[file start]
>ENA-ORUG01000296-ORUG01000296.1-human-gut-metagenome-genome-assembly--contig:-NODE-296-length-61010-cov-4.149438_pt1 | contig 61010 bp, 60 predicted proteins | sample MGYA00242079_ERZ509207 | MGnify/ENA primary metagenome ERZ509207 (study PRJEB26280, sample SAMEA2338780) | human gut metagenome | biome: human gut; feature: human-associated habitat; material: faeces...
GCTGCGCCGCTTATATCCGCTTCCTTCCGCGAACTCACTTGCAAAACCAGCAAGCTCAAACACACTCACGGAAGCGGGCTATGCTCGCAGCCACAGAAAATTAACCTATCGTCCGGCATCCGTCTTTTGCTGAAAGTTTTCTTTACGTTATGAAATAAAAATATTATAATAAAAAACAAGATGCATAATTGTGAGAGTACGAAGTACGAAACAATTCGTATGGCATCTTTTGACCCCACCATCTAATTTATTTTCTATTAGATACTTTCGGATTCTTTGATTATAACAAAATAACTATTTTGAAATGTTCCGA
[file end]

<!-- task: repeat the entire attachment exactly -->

>ENA-ORUG01000296-ORUG01000296.1-human-gut-metagenome-genome-assembly--contig:-NODE-296-length-61010-cov-4.149438_pt1 | contig 61010 bp, 60 predicted proteins | sample MGYA00242079_ERZ509207 | MGnify/ENA primary metagenome ERZ509207 (study PRJEB26280, sample SAMEA2338780) | human gut metagenome | biome: human gut; feature: human-associated habitat; material: faeces...
GCTGCGCCGCTTATATCCGCTTCCTTCCGCGAACTCACTTGCAAAACCAGCAAGCTCAAACACACTCACGGAAGCGGGCTATGCTCGCAGCCACAGAAAATTAACCTATCGTCCGGCATCCGTCTTTTGCTGAAAGTTTTCTTTACGTTATGAAATAAAAATATTATAATAAAAAACAAGATGCATAATTGTGAGAGTACGAAGTACGAAACAATTCGTATGGCATCTTTTGACCCCACCATCTAATTTATTTTCTATTAGATACTTTCGGATTCTTTGATTATAACAAAATAACTATTTTGAAATGTTCCGA